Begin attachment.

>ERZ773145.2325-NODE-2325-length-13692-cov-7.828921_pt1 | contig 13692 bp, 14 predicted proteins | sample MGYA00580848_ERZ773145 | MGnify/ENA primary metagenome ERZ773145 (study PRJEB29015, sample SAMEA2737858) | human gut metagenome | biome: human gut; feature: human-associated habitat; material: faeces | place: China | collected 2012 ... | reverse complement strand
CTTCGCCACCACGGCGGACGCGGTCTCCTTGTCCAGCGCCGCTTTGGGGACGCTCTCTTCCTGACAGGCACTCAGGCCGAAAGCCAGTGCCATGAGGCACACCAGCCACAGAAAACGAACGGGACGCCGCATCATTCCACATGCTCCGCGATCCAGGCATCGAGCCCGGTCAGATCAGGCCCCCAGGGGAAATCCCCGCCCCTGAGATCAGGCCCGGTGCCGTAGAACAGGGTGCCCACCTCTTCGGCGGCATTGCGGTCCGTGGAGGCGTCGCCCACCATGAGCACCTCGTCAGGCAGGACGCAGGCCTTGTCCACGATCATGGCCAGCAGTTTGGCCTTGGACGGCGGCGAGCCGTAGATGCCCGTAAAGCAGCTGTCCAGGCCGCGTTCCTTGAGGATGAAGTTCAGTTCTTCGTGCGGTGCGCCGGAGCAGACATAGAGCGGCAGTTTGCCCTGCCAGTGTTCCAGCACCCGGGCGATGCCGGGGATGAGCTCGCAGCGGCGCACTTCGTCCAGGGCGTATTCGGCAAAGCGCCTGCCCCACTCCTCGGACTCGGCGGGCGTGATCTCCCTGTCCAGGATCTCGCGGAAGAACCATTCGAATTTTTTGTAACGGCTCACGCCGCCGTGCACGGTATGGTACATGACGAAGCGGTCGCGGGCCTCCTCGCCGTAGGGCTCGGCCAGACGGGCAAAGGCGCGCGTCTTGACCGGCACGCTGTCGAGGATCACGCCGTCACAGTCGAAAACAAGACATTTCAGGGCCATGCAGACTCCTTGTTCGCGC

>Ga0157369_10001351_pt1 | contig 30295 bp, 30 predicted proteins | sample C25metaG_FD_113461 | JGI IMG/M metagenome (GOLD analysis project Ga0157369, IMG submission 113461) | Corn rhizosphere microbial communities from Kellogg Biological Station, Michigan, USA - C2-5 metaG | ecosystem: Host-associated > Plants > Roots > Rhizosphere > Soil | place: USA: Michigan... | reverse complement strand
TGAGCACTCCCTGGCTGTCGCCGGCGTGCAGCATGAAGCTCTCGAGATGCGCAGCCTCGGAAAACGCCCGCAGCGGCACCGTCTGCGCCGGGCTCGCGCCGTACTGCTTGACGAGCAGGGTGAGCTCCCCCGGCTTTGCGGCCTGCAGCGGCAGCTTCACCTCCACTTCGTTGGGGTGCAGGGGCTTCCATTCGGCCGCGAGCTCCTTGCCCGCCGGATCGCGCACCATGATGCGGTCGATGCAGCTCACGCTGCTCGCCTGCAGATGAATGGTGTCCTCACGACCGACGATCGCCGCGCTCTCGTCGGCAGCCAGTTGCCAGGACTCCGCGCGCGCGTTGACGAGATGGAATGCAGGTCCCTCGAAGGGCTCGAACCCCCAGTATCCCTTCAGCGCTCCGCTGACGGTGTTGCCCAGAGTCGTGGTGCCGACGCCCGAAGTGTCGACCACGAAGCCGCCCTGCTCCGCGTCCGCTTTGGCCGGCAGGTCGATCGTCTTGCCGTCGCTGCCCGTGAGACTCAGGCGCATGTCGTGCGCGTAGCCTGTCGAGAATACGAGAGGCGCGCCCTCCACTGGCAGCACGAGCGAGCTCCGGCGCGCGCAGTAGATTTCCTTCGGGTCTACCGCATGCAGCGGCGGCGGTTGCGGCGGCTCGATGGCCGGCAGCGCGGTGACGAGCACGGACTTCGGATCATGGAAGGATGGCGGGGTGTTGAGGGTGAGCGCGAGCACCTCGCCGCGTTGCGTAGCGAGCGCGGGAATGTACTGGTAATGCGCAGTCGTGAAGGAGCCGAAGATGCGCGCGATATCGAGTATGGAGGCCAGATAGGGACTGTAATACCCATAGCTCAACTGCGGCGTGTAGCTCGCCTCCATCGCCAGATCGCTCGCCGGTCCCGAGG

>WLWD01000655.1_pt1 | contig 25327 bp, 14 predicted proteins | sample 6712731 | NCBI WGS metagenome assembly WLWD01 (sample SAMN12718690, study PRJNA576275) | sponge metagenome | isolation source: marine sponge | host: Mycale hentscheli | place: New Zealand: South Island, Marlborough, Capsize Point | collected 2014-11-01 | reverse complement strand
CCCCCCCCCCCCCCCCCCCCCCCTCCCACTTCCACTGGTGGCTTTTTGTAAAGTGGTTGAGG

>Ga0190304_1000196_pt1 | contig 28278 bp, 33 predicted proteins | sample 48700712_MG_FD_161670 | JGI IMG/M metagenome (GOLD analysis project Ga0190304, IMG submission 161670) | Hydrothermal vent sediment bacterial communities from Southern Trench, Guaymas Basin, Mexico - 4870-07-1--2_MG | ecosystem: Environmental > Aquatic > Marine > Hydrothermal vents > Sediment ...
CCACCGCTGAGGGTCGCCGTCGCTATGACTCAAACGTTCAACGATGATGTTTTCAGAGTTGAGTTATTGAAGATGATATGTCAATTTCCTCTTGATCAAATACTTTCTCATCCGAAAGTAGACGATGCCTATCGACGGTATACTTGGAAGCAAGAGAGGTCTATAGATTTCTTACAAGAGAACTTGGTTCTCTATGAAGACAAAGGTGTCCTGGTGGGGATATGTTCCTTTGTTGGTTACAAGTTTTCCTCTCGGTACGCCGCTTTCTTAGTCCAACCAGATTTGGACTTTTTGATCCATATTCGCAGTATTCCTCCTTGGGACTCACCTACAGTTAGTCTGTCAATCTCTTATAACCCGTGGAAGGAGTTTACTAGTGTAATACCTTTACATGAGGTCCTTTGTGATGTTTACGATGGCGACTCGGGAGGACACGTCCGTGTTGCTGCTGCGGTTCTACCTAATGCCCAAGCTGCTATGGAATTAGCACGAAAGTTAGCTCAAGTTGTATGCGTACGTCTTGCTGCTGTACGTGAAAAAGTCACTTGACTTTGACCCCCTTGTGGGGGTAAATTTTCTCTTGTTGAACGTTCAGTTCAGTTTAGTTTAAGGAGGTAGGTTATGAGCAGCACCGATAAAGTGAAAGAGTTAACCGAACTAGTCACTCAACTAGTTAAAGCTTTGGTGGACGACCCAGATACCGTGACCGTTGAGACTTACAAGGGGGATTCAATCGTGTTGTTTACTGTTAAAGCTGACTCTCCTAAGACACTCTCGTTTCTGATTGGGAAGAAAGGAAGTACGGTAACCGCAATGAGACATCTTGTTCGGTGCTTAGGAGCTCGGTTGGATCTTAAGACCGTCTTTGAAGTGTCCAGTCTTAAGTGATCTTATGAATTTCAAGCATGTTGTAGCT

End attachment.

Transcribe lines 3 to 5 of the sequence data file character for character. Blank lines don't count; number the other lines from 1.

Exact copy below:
>Ga0157369_10001351_pt1 | contig 30295 bp, 30 predicted proteins | sample C25metaG_FD_113461 | JGI IMG/M metagenome (GOLD analysis project Ga0157369, IMG submission 113461) | Corn rhizosphere microbial communities from Kellogg Biological Station, Michigan, USA - C2-5 metaG | ecosystem: Host-associated > Plants > Roots > Rhizosphere > Soil | place: USA: Michigan... | reverse complement strand
TGAGCACTCCCTGGCTGTCGCCGGCGTGCAGCATGAAGCTCTCGAGATGCGCAGCCTCGGAAAACGCCCGCAGCGGCACCGTCTGCGCCGGGCTCGCGCCGTACTGCTTGACGAGCAGGGTGAGCTCCCCCGGCTTTGCGGCCTGCAGCGGCAGCTTCACCTCCACTTCGTTGGGGTGCAGGGGCTTCCATTCGGCCGCGAGCTCCTTGCCCGCCGGATCGCGCACCATGATGCGGTCGATGCAGCTCACGCTGCTCGCCTGCAGATGAATGGTGTCCTCACGACCGACGATCGCCGCGCTCTCGTCGGCAGCCAGTTGCCAGGACTCCGCGCGCGCGTTGACGAGATGGAATGCAGGTCCCTCGAAGGGCTCGAACCCCCAGTATCCCTTCAGCGCTCCGCTGACGGTGTTGCCCAGAGTCGTGGTGCCGACGCCCGAAGTGTCGACCACGAAGCCGCCCTGCTCCGCGTCCGCTTTGGCCGGCAGGTCGATCGTCTTGCCGTCGCTGCCCGTGAGACTCAGGCGCATGTCGTGCGCGTAGCCTGTCGAGAATACGAGAGGCGCGCCCTCCACTGGCAGCACGAGCGAGCTCCGGCGCGCGCAGTAGATTTCCTTCGGGTCTACCGCATGCAGCGGCGGCGGTTGCGGCGGCTCGATGGCCGGCAGCGCGGTGACGAGCACGGACTTCGGATCATGGAAGGATGGCGGGGTGTTGAGGGTGAGCGCGAGCACCTCGCCGCGTTGCGTAGCGAGCGCGGGAATGTACTGGTAATGCGCAGTCGTGAAGGAGCCGAAGATGCGCGCGATATCGAGTATGGAGGCCAGATAGGGACTGTAATACCCATAGCTCAACTGCGGCGTGTAGCTCGCCTCCATCGCCAGATCGCTCGCCGGTCCCGAGG

>WLWD01000655.1_pt1 | contig 25327 bp, 14 predicted proteins | sample 6712731 | NCBI WGS metagenome assembly WLWD01 (sample SAMN12718690, study PRJNA576275) | sponge metagenome | isolation source: marine sponge | host: Mycale hentscheli | place: New Zealand: South Island, Marlborough, Capsize Point | collected 2014-11-01 | reverse complement strand